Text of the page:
Boo Factor: 4 Boos
Hunky front man and lovable side investigators, these guys now have a live show presented every Friday night. Known as the Tennessee Wraith Chasers, the team breaks out the usual equipment to investigate haunted locations live on TV, with watchers tweeting what they see as they monitor cameras themselves. It’s kind of neat that the guys respond and investigate on things the viewers tweet to them in real time. Prior to this, their show Ghost Asylum was a classic yuk-yuk fest, with them somehow miraculously catching spirits in home-made inventions to take back to their office and store in ghost chambers, just like Ghostbusters. The show can be little other than ridiculous as it starts with a disclaimer that ghost hunting is dangerous and best left to professionals. Ummm… okey-dokey, guys. Still, it’s a fun way to pass an hour.
Boo Factor: 4 Boos for the live show on Friday nights
Deep South Paranormal
Remember our bumbling deeply southern Bigfoot enthusiasts from Mountain Monsters? What if this same type of chaw-chewing, bearded crew hunted ghosts with equipment instead of Bigfoot with rifles? You will be spellbound by the group’s use of southern rock guitar to draw out spirits (who apparently like southern rock; who knew?), ridiculous homespun sayings, and love of grits. Sadly, this show lacks the overacting of Mountain Monsters, which let’s face it, is why we watch Mountain Monsters.
Boo Factor: 1 Boo
I couldn’t have this list without including the plucky plumbers who started it all; TAPS. Sort of like a Hydrox is the original Oreo, this show laid the groundwork for all the rest. Millions of viewers tuned in weekly to watch this ghost hunting duo justify dust orbs caught on film. Compared to the shows that followed, this one is stripped to bare bones like EMF detectors and thermal cameras. At one time TAPS was the “real deal,” in a manner of speaking, but has been overshadowed by its descendants and lacks the nonstop “evidence” displayed by them.
Boo Factor: 2 Boos
Josh Gates: Destination Truth and Expedition Unknown
Josh Gates is an explorer whose shows cover a wide array of subject matter, from monsters, near death experiences and ghosts to lost treasures and myths. His approach is very light hearted and fun, and his investigations are free of dramatic emotion; very straight forward and sincere. As far as great shows covering all kinds of spooky and fun topics, this one is a must see.
Boo Factor: 5 Boos
So there they are, my top ten ghostie and monster hunting shows to watch, or not. I urge you to give them a look though. Seriously, they are nothing if not fun. Oh, and if you do, be sure and come back to leave your own “boo rating” below!
Did I die and go to heaven? Is there a game that covers my two personal geek niches, trivia and horror, at the same time? Well, yes, yes there is. Here it is. One hundred years of horror! Sign. Me. Up.
You may not realize this, but 1981 was a great year for nerds. This epic year saw the release of Trivial Pursuit (thank you Canada!), the game that allowed us to shine. Cut us some slack; chances are, if we were masters of Trivial Pursuit, we didn’t have a whole lot of outdoor sports skills available to us. The game itself was originally released in 1979 … but it took a couple of years for it to catch on and catch on it did. It has since exploded with a litany of variations: Star Trek (lucky UK!), Baby Boomers, Lord of the Rings, Silver Screen, and even a Book Lovers edition, just to name a few.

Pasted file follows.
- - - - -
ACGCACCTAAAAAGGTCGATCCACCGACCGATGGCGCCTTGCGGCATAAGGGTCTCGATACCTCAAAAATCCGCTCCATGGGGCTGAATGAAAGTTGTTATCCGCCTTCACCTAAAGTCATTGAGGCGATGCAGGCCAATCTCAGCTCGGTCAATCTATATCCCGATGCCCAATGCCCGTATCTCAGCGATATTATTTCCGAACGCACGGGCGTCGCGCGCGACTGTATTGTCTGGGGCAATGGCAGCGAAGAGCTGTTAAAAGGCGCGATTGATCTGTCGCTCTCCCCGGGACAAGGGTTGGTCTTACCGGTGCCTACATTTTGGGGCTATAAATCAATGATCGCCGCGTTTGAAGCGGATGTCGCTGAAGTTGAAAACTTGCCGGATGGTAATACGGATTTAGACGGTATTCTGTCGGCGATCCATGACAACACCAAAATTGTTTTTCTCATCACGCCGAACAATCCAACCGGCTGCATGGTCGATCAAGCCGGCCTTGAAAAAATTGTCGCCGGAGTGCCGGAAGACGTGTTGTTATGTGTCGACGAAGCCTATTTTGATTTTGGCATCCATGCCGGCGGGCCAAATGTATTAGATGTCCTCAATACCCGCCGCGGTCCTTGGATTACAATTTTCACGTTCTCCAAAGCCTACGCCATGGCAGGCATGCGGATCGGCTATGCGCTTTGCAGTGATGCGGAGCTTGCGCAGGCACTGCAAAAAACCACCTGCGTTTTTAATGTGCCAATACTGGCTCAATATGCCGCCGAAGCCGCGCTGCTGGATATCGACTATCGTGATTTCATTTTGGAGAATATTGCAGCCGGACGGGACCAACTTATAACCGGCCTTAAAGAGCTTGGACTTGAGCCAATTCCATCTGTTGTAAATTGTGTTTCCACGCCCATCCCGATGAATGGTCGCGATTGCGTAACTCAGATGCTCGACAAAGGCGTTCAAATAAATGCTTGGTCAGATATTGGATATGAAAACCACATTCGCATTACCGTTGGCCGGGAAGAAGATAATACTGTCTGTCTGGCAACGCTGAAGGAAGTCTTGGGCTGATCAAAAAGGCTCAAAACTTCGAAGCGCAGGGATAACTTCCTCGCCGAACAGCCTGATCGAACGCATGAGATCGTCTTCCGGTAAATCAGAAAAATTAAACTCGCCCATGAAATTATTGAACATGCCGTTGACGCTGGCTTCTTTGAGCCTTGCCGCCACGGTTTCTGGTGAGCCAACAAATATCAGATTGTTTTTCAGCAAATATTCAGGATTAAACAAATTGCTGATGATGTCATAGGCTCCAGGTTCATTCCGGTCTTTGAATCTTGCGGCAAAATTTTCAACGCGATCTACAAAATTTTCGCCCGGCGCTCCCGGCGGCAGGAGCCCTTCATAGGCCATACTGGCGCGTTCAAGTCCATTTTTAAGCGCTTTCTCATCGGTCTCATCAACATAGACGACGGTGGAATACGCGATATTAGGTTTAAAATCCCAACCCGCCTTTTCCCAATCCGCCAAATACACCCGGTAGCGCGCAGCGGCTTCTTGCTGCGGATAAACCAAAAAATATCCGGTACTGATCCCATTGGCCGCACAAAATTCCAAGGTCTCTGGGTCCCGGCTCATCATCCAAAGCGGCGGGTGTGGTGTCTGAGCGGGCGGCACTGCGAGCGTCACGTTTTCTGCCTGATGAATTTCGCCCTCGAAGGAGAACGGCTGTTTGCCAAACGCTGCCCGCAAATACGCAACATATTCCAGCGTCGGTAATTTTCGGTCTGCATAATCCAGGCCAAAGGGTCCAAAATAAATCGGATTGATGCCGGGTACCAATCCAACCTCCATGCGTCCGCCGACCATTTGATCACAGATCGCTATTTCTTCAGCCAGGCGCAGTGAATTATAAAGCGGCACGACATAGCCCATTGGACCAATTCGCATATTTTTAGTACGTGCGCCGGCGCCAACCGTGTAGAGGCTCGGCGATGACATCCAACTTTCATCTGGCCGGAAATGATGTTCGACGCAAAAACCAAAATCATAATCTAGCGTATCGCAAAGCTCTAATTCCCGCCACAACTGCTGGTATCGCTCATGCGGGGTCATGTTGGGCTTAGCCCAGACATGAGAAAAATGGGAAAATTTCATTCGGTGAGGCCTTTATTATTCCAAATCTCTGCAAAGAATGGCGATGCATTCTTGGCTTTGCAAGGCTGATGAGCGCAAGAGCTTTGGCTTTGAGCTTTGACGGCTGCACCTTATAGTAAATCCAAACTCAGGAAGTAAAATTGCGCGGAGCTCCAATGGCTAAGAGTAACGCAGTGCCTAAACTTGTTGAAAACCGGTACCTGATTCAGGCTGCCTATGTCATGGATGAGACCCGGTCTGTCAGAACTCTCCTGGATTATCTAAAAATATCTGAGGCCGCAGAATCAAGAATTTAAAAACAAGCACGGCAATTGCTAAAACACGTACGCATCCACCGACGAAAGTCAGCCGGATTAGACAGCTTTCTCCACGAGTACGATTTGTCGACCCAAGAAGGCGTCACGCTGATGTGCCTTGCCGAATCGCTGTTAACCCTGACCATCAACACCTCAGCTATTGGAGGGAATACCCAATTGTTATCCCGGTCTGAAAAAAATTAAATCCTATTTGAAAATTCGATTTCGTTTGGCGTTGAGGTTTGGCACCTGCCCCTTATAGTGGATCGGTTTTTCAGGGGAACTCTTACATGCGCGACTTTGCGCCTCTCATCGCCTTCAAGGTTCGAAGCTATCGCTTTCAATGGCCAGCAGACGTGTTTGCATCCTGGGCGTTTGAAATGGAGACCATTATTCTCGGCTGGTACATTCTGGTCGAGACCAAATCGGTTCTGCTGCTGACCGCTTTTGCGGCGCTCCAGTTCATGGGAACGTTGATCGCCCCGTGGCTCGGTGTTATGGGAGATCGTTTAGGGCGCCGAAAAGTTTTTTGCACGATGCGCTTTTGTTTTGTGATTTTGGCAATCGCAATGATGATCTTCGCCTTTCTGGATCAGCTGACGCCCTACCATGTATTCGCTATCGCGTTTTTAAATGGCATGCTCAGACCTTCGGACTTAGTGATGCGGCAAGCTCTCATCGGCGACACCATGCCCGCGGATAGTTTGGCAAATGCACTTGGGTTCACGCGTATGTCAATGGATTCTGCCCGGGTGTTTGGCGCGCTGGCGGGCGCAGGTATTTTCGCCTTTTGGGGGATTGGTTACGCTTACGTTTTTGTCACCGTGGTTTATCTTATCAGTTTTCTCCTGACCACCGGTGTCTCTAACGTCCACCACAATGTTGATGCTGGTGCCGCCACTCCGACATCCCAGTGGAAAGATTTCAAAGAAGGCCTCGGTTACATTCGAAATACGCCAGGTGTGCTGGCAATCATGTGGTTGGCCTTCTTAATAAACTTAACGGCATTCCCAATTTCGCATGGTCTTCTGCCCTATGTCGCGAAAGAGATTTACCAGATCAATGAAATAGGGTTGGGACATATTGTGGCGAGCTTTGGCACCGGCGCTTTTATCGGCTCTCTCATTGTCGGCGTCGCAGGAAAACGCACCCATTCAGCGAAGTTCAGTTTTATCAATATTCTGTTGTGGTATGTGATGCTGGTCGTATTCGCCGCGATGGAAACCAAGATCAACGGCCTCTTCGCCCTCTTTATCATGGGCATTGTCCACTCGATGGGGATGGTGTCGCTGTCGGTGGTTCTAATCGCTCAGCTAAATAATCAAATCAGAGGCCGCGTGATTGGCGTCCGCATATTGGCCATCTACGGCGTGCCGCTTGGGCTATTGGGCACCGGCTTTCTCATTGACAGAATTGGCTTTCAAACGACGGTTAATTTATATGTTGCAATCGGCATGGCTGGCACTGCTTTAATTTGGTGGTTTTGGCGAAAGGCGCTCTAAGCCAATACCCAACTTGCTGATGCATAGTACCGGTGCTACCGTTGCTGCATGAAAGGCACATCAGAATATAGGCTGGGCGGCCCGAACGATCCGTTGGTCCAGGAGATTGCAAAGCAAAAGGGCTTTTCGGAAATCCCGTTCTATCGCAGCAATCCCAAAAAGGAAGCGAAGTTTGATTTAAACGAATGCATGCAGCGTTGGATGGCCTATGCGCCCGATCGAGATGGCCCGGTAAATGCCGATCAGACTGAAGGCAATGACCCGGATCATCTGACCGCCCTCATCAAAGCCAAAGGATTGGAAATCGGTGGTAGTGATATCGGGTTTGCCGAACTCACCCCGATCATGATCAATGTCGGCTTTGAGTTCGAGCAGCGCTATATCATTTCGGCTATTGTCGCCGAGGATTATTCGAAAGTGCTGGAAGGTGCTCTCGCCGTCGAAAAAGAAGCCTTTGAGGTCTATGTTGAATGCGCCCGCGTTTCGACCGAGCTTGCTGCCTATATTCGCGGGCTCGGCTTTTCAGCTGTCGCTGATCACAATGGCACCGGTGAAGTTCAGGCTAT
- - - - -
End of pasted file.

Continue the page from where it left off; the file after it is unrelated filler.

At the peak of Trivial Pursuit’s meteoric rise – between 1983 and 1986, I was lucky to be surrounded by other nerds, and we threw intimate parties to showcase who knew the most about nothing at all. We took this seriously, and generally divided ourselves into teams: the classic boys vs girls, with the boys excelling in the sports category while the girls swept the rest. I think it goes without saying that alcohol was a part of these parties, but my memories are of good friends and good times. At least I think that’s what I remember; like I just said, alcohol played a part of the gatherings.
Trust me, the apple didn’t far fall from the tree… at least in so far as gaming goes (remind me to tell you about my mother’s addiction to the original Mario Brothers sometime). Like most of us in days gone by, my family had game nights. Today’s kids will never know the joy of bankrupting your brother in a rousing, friendship ending game of Monopoly. My parents taught us card games like Hearts, and a quirky little game called I Blew It (back off, guys, it was just a dice game). Then, geeks and nerds everywhere rejoiced with the release of Trivial Pursuit, and my family was right there with the best of them. We were able to showcase our knowledge of state capitals, obscure authors, foreign etiquette, and bizarre scientific facts. Take that, jocks!
I still love Trivial Pursuit and it’s new-age ilk … I have an unrepentant addiction to the aptly named TriviaCrack. My brain isn’t full of many useful things, but by golly, I can tell you that John Tyler was the tenth president of the United States, that the first letter on a typewriter is Q, that Yankee Stadium is the House that Ruth Built, and that amoebas can group together and form something called a slime mold.
At the same time, anyone who would be so inclined as to check my Netflix lists would think I am slightly, or mostly, unhinged by my “recommended” movies and watched list. Goofy monsters, slashers, aliens, and ghosts; if its creepy, I’ve watched it three times. I am nothing if not a horror aficionado.
Now, Trivial Pursuit has raised the bar with a horror movie edition. Horror trivia? Be still, my heart.
I can’t recall where I am supposed to be tomorrow at four (but I know it’s someplace important), what I had for breakfast, or what I did last night, but I can sing every word to the creepy “One, two, Freddie’s coming for you” song and I just happen to know the best-selling fiction book of all time. Hint: it’s Don Quixote.
In a world where walking fast is an Olympic Sport, I want to find a way to make money playing Trivial Pursuit, the Horror Edition.